In June 2017, Médecins Sans Frontières published a report highlighting the main limitations of the humanitarian WASH sector, covering technical competency within the sector, operational capacity to respond rapidly, and the culture of complacency. The report challenged the sector to remove WASH ‘silos’ within humanitarian responses, to look beyond the emergency phase, and to make clearer the links between WASH and health outcomes.[6] The report found that sub-optimal emergency responses in public health crises (such as the cholera outbreaks in Haiti, Somalia and Nigeria, and the Ebola crisis in West Africa and DRC) cast doubt on the humanitarian WASH sector’s competence and ability to deliver a timely, efficient and adequate humanitarian WASH response to a public health emergency. For example, when one of the worst cholera outbreaks on record was occurring in Yemen, very few WASH actors were able to intervene during the acute emergency phase (partly because of lack of access but also because of lack of operational, logistical capacities), despite a growth in the number of actors worldwide.  

In October 2017, the Inter-Agency WASH Group (IAWG) – an informal group, formed in the 1990s, of the largest WASH organisations – and the Global WASH Cluster (GWC) invited the major WASH stakeholders and agencies for a two-day workshop to identify challenges and opportunities for the sector. The recommendations emerging from this workshop[7] informally shaped the foundation of the WASH Roadmap. A comprehensive analysis was then commissioned by the GWC and presented to partners in 2019. Linked to the GWC annual meeting, UNICEF, the IAWG and the GWC organised a meeting with the emergency directors of the 15 largest international agencies involved in the WASH sector in order to formally launch the WASH Roadmap process.

Endorsement and rollout

By early 2020, the WASH Roadmap document had been completed. It includes three functional pillars – capacity, coordination and finance – and three operational axes. The first of these axes is the need (and capacity) of the WASH sector to deliver an effective humanitarian response that addresses the life-saving needs of affected populations at scale and with impact – also referred to as ‘survival WASH’. One of the WASH Roadmap’s main objectives is to ensure that by 2025 humanitarian WASH responses are systematically embedded and integrated into public health operational frameworks and programming, and driven by public health outcomes.

Seventeen strategic initiatives, each headed by one or more lead agencies, will deliver the WASH Roadmap, sharing the implementation work across agencies. In January 2021, all 15 Emergency Directors officially endorsed the WASH Roadmap, confirming their commitment to contribute and support the implementation plan. A number of initiatives have been prioritised for rollout, including ‘Initiative 3.3: Integration and coordination of WASH into public health issues’. This five-year initiative on public health within the WASH Roadmap aims to identify existing gaps and further analyse the challenges for effective coordination among these sectors. Building on this analysis and lessons learned through other relevant programmes (for example, national coordination mechanisms), the leading agencies for this initiative will develop inter-sectoral guidance, tools and standard operating procedures for creating an enabling environment for a well-coordinated approach to public health emergency responses. The final phases of the plan will look at a list of pathways and opportunities to roll out the tools, pilot them in relevant platforms, and coordinate with local authorities. At the same time, a body of evidence will be built to sustain advocacy and secure funding.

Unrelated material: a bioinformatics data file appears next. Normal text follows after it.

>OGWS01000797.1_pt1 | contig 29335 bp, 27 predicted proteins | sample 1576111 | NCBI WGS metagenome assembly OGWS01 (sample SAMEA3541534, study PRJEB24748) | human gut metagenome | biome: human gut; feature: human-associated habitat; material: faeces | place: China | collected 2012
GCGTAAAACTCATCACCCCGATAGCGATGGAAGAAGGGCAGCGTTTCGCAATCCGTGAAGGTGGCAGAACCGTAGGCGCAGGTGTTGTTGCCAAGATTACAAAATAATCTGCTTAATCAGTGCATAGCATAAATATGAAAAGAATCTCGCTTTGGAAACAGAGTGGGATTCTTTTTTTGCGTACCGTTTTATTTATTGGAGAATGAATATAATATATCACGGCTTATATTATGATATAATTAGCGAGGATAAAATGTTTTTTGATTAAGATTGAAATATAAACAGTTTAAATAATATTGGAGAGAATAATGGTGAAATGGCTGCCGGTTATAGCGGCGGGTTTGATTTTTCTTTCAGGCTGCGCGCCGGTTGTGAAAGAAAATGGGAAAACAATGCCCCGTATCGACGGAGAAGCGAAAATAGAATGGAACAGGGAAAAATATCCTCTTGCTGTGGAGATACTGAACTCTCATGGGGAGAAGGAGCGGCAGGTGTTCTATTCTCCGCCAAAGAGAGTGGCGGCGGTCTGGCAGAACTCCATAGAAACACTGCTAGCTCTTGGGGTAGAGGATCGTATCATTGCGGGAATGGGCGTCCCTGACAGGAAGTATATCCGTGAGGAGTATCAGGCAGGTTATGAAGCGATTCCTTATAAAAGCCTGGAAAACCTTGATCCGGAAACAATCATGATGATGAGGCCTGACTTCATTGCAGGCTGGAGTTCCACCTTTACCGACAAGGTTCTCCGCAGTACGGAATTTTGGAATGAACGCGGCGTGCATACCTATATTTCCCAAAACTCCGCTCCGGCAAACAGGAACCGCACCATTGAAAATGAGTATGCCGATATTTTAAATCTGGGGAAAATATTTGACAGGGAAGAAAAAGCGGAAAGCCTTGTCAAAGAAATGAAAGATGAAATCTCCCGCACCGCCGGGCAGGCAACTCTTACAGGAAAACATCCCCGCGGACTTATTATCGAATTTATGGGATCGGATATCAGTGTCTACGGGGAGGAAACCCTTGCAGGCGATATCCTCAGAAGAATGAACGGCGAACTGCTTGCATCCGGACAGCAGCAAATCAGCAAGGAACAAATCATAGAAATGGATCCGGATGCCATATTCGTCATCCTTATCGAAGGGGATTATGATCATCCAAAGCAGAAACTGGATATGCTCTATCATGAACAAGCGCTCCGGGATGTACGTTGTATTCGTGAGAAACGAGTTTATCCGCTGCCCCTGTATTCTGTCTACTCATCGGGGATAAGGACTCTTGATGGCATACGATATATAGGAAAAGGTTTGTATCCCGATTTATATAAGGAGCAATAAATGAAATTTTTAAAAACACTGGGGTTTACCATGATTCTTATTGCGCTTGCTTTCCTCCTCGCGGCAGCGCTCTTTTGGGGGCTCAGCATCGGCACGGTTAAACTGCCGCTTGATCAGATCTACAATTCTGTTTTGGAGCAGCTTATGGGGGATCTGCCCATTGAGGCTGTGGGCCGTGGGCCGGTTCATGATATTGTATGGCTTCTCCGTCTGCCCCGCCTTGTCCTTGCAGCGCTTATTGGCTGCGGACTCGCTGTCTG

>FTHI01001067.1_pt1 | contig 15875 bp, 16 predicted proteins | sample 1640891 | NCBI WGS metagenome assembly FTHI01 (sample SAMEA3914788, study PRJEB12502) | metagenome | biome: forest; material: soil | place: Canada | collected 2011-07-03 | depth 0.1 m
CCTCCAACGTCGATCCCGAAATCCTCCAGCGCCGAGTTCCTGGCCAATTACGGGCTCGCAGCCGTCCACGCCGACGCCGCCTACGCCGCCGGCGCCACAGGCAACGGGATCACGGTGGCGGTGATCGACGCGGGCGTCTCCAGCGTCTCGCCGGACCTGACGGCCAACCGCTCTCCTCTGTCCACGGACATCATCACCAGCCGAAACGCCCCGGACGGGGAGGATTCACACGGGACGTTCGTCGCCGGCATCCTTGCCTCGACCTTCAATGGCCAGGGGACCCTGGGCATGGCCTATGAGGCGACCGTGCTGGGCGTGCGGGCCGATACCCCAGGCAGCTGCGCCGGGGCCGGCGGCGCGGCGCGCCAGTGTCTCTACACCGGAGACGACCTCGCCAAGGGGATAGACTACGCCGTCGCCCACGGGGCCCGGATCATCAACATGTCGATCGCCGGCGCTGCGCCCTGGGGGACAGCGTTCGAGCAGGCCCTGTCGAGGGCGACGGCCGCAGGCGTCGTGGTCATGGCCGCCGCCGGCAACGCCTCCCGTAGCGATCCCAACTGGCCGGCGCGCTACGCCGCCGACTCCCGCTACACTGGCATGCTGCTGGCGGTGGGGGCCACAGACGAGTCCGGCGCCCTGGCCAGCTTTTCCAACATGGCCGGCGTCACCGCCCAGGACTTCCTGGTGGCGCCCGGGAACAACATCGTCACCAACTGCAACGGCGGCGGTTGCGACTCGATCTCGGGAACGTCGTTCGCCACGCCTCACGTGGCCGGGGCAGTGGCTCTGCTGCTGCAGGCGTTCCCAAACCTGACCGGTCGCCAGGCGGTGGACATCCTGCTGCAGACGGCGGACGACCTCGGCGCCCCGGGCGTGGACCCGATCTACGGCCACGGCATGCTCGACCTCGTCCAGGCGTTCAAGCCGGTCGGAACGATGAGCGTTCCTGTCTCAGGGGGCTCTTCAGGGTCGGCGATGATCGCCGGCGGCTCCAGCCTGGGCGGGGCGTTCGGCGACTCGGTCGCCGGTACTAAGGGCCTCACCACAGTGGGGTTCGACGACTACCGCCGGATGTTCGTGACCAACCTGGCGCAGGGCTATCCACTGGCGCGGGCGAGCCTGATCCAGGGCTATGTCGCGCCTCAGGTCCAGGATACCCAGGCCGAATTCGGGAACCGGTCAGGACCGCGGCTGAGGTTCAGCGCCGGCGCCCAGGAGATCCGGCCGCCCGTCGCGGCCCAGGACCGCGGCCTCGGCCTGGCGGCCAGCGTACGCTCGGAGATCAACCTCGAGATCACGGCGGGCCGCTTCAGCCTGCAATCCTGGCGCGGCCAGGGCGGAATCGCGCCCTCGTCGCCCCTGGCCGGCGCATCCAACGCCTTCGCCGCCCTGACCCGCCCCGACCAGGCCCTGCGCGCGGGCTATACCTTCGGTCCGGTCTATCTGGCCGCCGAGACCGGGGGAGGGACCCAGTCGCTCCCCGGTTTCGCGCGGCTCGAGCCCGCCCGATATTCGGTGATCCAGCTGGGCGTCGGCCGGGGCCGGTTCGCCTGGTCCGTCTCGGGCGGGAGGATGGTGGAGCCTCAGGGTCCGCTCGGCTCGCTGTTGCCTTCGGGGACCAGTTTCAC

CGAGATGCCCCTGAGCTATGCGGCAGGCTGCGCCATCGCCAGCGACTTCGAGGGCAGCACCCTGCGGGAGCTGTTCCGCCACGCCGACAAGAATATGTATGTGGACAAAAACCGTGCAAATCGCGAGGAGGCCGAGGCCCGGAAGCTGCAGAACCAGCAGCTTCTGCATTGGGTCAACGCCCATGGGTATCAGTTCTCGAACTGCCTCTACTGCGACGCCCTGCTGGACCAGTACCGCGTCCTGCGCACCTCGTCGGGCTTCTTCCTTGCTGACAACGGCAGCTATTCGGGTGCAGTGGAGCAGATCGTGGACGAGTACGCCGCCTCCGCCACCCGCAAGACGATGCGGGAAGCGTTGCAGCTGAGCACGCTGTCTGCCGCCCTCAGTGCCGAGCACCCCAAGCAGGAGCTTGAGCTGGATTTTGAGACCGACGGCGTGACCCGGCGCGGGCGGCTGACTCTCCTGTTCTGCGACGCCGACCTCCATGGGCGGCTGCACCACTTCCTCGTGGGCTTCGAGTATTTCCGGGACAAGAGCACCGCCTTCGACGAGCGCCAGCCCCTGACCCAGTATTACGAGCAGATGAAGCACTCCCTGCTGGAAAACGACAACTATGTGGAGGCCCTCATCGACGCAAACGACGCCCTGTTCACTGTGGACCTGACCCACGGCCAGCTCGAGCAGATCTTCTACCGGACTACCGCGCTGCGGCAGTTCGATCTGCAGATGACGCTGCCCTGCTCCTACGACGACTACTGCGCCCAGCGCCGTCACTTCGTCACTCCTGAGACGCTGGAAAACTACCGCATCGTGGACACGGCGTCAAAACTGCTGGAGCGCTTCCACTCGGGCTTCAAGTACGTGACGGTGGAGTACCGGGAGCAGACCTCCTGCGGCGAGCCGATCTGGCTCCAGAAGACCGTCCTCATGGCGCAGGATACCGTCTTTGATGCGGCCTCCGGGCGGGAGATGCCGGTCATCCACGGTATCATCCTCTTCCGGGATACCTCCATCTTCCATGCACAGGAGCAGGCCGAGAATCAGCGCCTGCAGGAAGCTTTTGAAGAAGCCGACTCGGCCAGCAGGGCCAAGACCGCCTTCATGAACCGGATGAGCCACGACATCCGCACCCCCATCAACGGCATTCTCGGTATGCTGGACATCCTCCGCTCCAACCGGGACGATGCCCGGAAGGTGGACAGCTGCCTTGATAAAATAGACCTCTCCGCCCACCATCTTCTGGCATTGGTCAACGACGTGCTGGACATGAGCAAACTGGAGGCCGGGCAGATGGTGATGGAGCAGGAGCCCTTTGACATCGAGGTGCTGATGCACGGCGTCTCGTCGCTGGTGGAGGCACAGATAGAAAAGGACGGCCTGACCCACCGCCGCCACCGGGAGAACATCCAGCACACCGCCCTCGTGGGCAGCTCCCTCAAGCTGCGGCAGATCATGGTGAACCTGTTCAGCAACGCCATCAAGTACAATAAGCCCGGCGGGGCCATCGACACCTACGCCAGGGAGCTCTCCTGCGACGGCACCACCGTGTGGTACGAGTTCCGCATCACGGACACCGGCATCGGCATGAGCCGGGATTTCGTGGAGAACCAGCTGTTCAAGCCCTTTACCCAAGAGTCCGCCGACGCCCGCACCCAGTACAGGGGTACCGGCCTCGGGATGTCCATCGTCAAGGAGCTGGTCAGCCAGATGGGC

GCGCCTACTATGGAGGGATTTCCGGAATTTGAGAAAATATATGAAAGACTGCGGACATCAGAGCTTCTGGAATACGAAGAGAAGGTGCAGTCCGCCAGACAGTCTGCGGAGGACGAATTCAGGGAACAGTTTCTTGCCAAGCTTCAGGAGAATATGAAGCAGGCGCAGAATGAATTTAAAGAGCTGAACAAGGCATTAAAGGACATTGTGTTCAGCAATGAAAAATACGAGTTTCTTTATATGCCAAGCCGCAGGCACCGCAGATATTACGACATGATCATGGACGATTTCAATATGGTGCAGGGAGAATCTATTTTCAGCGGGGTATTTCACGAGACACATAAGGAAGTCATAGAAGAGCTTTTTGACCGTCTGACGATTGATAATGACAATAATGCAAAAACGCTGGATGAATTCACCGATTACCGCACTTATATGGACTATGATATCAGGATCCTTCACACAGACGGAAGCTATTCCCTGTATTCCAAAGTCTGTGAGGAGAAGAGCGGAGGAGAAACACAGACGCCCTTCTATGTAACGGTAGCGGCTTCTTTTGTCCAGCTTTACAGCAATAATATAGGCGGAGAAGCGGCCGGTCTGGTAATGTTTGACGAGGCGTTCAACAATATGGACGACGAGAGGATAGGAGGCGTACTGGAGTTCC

Specific areas that will be explored under this initiative include how to:

  • document the systematic use of data relating to epidemiology and the environment, to improve targeting within emergency WASH responses
  • create a protocol for the systematic design and documentation of humanitarian WASH responses based on health outcomes, including the impact on lives saved and the reduction of the burden of disease
  • expand the sector’s capacity to tackle environmental health risks and impact
  • strengthen the community management of WASH infrastructures linked to health-care facilities and nutrition-focused centres to ensure that they adhere to minimum WASH standards, expand use of services, and improve WASH provision overall
  • strengthen engagement and participation with the UN health cluster system
  • leverage and strengthen partnerships that support and advance cross-cutting approaches
  • create linkages with advocacy efforts and bring interventions to scale.


Although there have been significant efforts made by some key agencies to ensure the systematic inclusion of WASH interventions within public health response strategies, there remains considerable work to be done. Successful implementation of the activities emerging from this initiative will require an inclusive approach with active engagement from field practitioners, academics, government authorities, donors, displaced persons and affected communities. By promoting an integrated public health response, the humanitarian community can reduce public health risks and adverse environmental consequences for millions of forcibly displaced people across the world.


Claudio Deola

Senior Humanitarian WASH Advisor, Save the Children

Syed Yasir Ahmad Khan

Global WASH Adviser, International Medical Corps

Antonio Torres

Global WASH Coordinator, International Organization for Migration

Emmett Kearney

Senior WASH Officer, UNHCR

Ryan Schweitzer

Former WASH Officer, UNHCR


[1] UNHCR (2014) Global Strategy for Public Health 2014–2018

[2] WHO (2019) ‘Drinking-water’

[3] Prüss-Üstün A and WHO (2008) Safer water, better health: costs, benefits and sustainability of interventions to protect and promote health

[4] WHO (2017) ‘Diarrhoeal disease’

[5] Global WASH Cluster (2020) ‘Delivering humanitarian water, sanitation and hygiene (WASH) at scale, anywhere and any time: Roadmap for 2020–2025  

[6] MSF (2017) The Evolution of Emergency WASH in Humanitarian Action

[7] Inter-Agency WASH Group (2017) ‘Where now for the Water, Sanitation and Hygiene sector’s response in emergencies?’